Neurons are shaped kind of like trees. The more branches they have, the more connections they can make. In Wu’s study, exercise increased the number and length of branches on new neurons.

Finally, the most important part of the new study looked at how exercise affects the rate of new brain cell growth and amount of branching as we age. Essentially, the researchers confirmed that the rate of neurogenesis declines as we age and that exercising in early middle age has a large affect on boosting the rate of new brain cell birth. Exercising in older age also increases neurogenesis, although to a lesser degree.

However, here is the interesting part. In their experiments, the sedentary rats had about the same length of neuron branches in middle age and in old age. But the exercising rats had much longer branches. In fact, the old exercisers had longer neuron branches than the younger sedentary rats. This is great news since many studies show that branch length and connectivity may be a better indicator of cognitive health than the number of new neurons born.

We know that life-long learning is one way to promote more neuron branching and connectivity. Now this new study shows that exercising can also do this for older aged adult brains.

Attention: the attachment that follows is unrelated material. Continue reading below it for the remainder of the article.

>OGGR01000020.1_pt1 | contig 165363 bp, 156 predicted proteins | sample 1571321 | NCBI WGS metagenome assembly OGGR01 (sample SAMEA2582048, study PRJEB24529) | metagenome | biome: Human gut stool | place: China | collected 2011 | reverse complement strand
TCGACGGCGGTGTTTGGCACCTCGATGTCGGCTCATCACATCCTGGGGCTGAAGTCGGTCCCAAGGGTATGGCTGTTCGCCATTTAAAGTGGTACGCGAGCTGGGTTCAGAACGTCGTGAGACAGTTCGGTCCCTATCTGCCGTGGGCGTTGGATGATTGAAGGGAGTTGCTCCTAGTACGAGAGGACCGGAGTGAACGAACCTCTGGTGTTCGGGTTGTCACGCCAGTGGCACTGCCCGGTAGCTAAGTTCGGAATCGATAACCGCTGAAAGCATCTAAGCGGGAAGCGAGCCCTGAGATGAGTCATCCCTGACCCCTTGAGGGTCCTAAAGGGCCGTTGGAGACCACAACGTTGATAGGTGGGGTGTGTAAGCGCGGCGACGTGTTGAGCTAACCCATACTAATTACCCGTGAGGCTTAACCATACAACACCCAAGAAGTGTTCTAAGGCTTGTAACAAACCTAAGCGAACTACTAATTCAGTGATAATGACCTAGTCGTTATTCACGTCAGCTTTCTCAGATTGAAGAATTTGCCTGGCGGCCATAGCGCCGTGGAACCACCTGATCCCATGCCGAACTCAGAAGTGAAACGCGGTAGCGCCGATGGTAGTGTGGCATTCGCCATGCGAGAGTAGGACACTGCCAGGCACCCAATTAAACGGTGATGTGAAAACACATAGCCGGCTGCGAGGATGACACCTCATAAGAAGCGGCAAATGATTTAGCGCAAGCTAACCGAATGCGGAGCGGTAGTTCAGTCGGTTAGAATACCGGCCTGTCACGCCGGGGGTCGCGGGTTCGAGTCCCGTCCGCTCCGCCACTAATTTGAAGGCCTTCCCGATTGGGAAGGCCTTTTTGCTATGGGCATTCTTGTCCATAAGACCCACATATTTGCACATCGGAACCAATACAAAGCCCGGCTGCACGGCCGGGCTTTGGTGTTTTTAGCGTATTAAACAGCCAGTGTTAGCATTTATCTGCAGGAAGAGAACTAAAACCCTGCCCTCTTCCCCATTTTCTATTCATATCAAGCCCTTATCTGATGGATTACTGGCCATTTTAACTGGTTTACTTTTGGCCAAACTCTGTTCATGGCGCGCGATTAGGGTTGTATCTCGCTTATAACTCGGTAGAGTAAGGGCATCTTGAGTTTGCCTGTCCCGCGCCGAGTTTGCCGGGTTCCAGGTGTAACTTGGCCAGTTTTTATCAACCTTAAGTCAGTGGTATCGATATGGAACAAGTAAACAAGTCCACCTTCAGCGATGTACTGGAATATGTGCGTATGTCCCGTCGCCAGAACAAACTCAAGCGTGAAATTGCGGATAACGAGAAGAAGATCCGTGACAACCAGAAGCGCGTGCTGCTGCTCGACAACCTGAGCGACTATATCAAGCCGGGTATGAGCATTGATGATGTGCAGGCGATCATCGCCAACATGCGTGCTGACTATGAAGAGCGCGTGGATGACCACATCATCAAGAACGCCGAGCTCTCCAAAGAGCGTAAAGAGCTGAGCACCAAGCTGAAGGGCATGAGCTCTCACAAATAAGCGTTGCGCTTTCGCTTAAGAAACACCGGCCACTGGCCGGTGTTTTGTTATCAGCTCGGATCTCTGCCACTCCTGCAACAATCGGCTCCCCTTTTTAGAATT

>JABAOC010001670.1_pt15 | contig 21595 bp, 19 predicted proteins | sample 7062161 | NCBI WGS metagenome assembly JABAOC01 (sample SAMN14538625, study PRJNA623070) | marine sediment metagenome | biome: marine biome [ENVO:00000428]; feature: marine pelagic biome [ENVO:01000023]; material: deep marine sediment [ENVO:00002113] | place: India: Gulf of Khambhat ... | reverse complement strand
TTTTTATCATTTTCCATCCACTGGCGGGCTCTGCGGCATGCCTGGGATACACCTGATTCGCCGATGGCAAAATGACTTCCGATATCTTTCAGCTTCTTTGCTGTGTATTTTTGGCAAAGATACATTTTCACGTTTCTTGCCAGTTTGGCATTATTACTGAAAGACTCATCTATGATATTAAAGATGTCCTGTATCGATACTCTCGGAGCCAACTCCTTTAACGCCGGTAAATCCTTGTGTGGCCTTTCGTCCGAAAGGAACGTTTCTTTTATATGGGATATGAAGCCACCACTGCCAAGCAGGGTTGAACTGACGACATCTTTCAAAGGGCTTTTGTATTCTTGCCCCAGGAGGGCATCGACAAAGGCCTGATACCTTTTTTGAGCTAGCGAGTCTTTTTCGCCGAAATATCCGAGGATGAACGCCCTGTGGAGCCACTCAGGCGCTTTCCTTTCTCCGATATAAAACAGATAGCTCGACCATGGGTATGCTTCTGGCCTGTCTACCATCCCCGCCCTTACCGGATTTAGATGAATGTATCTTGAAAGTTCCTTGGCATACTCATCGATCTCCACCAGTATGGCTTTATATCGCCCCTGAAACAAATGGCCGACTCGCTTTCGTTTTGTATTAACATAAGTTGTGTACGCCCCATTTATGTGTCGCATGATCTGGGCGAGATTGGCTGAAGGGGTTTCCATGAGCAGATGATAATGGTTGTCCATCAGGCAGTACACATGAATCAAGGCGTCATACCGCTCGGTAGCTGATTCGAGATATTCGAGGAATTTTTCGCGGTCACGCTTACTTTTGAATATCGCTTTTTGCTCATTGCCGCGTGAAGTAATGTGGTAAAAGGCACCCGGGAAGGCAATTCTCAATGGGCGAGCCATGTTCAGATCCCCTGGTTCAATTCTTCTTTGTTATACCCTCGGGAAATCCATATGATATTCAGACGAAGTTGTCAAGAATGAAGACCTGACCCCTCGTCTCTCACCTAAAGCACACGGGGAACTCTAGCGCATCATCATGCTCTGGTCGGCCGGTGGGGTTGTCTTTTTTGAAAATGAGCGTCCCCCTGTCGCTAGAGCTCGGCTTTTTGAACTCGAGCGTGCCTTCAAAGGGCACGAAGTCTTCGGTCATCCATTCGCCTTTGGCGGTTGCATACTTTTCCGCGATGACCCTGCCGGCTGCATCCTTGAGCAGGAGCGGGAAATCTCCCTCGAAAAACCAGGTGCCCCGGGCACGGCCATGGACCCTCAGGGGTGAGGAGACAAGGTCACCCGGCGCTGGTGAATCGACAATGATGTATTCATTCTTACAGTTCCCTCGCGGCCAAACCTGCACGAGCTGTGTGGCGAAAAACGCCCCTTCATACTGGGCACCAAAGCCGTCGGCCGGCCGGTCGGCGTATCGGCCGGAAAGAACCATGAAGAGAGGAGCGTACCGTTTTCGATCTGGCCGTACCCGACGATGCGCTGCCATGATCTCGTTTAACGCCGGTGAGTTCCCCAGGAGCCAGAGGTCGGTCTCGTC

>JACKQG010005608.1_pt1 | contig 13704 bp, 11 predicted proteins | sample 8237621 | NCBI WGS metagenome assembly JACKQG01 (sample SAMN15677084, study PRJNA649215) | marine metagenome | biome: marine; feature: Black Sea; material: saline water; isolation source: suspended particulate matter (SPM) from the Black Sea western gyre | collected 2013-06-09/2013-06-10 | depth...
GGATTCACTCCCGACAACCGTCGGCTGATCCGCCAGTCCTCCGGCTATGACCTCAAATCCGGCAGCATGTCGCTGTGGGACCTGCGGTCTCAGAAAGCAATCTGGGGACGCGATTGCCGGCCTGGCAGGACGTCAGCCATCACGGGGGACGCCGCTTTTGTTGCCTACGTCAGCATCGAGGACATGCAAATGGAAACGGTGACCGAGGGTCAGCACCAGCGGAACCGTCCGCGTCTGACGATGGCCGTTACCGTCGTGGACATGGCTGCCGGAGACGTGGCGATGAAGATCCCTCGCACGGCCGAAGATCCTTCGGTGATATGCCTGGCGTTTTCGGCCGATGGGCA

The bottom line: physical exercise is a great way to keep your brain fit.

Reference: Journal of Applied Physiology (2008) 105:1585-1594

Different Types of Primary Brain Tumors

When it comes to brain  tumors , the medical profession does not have a standard system to describe the spread of cancer. Primary brain  tumors  are usually formed in the central nervous system and invariably they do not spread to other parts of the body. In order to treat these  tumors , doctors classify they based on the type of cell in which the  tumor  began, the location of the  tumor  in the brain and what grade the  tumor  is.

Here is a list of some of the different types of primary brain  tumors  that occur in adults:

o Brain Stem Gliomas: This is a type of  tumor  that forms in the brain stem, which the part that connects the brain to the spinal cord. The  tumor  is usually high grade, meaning it spreads very quickly and is difficult to cure.

o Pineal Astrocytic  Tumor : This type of  tumor  occurs in or near the pineal gland. This gland is responsible for producing melatonin hormone which governs our sleeping and waking patterns. This  tumor  can be of any grade.

o Pilocytic Astrocytoma: This  tumor  is a grade I  tumor  and develops in brain cells called astrocytes. The  tumor  grows slowly and very rarely does it spread to neighboring tissues of the brain. The  tumor  can be cured and is seen more often in children and young adults.